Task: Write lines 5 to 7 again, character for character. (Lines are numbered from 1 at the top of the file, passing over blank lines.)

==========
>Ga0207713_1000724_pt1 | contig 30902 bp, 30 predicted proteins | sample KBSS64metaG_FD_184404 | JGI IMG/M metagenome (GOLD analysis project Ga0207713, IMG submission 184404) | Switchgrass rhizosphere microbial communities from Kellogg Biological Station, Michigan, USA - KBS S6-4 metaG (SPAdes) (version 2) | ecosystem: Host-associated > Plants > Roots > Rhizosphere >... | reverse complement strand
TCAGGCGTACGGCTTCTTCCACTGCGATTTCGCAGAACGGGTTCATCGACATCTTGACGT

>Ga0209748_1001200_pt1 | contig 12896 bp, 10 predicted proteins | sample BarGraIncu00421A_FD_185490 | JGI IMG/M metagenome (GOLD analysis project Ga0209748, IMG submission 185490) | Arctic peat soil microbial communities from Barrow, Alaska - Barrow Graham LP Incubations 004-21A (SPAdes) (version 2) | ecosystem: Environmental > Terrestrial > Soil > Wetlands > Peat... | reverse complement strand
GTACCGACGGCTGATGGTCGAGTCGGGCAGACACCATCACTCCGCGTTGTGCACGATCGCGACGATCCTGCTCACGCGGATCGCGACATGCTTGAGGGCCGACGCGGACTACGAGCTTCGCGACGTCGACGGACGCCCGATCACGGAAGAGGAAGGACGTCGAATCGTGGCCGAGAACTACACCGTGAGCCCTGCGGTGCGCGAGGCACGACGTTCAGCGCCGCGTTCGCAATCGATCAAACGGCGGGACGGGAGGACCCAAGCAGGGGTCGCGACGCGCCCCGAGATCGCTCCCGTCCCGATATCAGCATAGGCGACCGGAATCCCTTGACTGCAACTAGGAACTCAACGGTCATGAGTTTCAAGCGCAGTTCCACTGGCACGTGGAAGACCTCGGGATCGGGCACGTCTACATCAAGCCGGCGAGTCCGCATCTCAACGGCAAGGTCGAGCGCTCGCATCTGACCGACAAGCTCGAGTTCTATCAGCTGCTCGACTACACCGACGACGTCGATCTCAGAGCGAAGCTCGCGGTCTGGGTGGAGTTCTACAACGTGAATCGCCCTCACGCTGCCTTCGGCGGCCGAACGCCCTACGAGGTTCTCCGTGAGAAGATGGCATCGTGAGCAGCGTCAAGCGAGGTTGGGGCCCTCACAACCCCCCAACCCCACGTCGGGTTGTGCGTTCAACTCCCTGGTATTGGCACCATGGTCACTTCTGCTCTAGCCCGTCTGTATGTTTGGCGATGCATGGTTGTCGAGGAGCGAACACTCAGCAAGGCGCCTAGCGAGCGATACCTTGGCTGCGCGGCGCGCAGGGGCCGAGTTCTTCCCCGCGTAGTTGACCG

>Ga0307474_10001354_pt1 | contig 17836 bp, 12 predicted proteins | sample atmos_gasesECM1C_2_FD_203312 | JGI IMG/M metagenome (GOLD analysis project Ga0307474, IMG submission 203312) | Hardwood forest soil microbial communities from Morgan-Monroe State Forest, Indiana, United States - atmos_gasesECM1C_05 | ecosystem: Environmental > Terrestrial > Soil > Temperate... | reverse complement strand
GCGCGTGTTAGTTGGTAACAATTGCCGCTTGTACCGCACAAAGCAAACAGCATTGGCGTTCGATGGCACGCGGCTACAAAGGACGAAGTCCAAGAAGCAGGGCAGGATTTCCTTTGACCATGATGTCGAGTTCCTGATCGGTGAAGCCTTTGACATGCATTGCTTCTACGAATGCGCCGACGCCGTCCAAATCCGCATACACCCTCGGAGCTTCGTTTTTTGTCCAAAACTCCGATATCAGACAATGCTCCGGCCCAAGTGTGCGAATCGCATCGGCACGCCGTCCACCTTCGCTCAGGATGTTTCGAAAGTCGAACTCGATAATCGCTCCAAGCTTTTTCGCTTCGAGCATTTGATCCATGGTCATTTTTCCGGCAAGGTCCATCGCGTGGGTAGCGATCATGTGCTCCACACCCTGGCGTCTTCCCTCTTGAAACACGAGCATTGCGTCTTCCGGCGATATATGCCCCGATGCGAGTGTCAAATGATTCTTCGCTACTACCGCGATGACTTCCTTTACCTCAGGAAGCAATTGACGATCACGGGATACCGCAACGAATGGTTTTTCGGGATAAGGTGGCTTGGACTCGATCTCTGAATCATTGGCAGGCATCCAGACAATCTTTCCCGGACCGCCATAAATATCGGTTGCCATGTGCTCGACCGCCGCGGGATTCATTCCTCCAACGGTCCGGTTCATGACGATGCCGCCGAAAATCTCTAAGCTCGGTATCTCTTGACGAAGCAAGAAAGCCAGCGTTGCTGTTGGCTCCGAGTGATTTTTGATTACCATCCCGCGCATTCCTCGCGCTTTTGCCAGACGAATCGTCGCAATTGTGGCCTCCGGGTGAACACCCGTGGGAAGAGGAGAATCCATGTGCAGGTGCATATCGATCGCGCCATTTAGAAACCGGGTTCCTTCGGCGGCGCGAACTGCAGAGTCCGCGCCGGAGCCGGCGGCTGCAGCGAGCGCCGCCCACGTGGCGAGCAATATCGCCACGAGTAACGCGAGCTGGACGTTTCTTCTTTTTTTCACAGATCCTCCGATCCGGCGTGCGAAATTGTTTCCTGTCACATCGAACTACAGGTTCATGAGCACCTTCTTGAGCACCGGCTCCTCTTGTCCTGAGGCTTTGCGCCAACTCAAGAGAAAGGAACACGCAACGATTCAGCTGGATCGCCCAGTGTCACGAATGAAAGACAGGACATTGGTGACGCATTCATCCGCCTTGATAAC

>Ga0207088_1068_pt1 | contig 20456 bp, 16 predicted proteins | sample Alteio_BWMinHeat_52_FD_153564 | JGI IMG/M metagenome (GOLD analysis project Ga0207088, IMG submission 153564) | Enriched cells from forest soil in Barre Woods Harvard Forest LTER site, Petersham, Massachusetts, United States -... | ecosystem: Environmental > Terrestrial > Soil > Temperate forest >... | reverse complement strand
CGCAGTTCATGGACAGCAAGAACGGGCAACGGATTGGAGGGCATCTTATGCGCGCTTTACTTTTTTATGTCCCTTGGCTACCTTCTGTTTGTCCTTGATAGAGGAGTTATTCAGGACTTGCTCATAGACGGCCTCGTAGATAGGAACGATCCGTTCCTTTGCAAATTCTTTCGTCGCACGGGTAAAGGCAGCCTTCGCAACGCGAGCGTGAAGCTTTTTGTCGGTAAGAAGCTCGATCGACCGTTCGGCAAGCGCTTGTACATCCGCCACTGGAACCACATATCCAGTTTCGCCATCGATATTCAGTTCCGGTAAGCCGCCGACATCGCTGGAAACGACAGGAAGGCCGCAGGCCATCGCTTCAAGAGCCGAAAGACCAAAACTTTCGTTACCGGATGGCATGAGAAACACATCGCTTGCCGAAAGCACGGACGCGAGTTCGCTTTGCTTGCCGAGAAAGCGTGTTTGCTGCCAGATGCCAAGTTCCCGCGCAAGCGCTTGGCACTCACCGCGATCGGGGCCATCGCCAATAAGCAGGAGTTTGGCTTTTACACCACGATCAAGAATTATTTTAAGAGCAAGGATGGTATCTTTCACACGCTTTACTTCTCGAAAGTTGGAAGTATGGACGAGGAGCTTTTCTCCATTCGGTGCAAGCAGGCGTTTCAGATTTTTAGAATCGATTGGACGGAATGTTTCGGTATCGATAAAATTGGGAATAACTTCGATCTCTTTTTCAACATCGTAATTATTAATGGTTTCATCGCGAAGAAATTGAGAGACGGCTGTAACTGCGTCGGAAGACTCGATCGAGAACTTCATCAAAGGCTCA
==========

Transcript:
>Ga0307474_10001354_pt1 | contig 17836 bp, 12 predicted proteins | sample atmos_gasesECM1C_2_FD_203312 | JGI IMG/M metagenome (GOLD analysis project Ga0307474, IMG submission 203312) | Hardwood forest soil microbial communities from Morgan-Monroe State Forest, Indiana, United States - atmos_gasesECM1C_05 | ecosystem: Environmental > Terrestrial > Soil > Temperate... | reverse complement strand
GCGCGTGTTAGTTGGTAACAATTGCCGCTTGTACCGCACAAAGCAAACAGCATTGGCGTTCGATGGCACGCGGCTACAAAGGACGAAGTCCAAGAAGCAGGGCAGGATTTCCTTTGACCATGATGTCGAGTTCCTGATCGGTGAAGCCTTTGACATGCATTGCTTCTACGAATGCGCCGACGCCGTCCAAATCCGCATACACCCTCGGAGCTTCGTTTTTTGTCCAAAACTCCGATATCAGACAATGCTCCGGCCCAAGTGTGCGAATCGCATCGGCACGCCGTCCACCTTCGCTCAGGATGTTTCGAAAGTCGAACTCGATAATCGCTCCAAGCTTTTTCGCTTCGAGCATTTGATCCATGGTCATTTTTCCGGCAAGGTCCATCGCGTGGGTAGCGATCATGTGCTCCACACCCTGGCGTCTTCCCTCTTGAAACACGAGCATTGCGTCTTCCGGCGATATATGCCCCGATGCGAGTGTCAAATGATTCTTCGCTACTACCGCGATGACTTCCTTTACCTCAGGAAGCAATTGACGATCACGGGATACCGCAACGAATGGTTTTTCGGGATAAGGTGGCTTGGACTCGATCTCTGAATCATTGGCAGGCATCCAGACAATCTTTCCCGGACCGCCATAAATATCGGTTGCCATGTGCTCGACCGCCGCGGGATTCATTCCTCCAACGGTCCGGTTCATGACGATGCCGCCGAAAATCTCTAAGCTCGGTATCTCTTGACGAAGCAAGAAAGCCAGCGTTGCTGTTGGCTCCGAGTGATTTTTGATTACCATCCCGCGCATTCCTCGCGCTTTTGCCAGACGAATCGTCGCAATTGTGGCCTCCGGGTGAACACCCGTGGGAAGAGGAGAATCCATGTGCAGGTGCATATCGATCGCGCCATTTAGAAACCGGGTTCCTTCGGCGGCGCGAACTGCAGAGTCCGCGCCGGAGCCGGCGGCTGCAGCGAGCGCCGCCCACGTGGCGAGCAATATCGCCACGAGTAACGCGAGCTGGACGTTTCTTCTTTTTTTCACAGATCCTCCGATCCGGCGTGCGAAATTGTTTCCTGTCACATCGAACTACAGGTTCATGAGCACCTTCTTGAGCACCGGCTCCTCTTGTCCTGAGGCTTTGCGCCAACTCAAGAGAAAGGAACACGCAACGATTCAGCTGGATCGCCCAGTGTCACGAATGAAAGACAGGACATTGGTGACGCATTCATCCGCCTTGATAAC

>Ga0207088_1068_pt1 | contig 20456 bp, 16 predicted proteins | sample Alteio_BWMinHeat_52_FD_153564 | JGI IMG/M metagenome (GOLD analysis project Ga0207088, IMG submission 153564) | Enriched cells from forest soil in Barre Woods Harvard Forest LTER site, Petersham, Massachusetts, United States -... | ecosystem: Environmental > Terrestrial > Soil > Temperate forest >... | reverse complement strand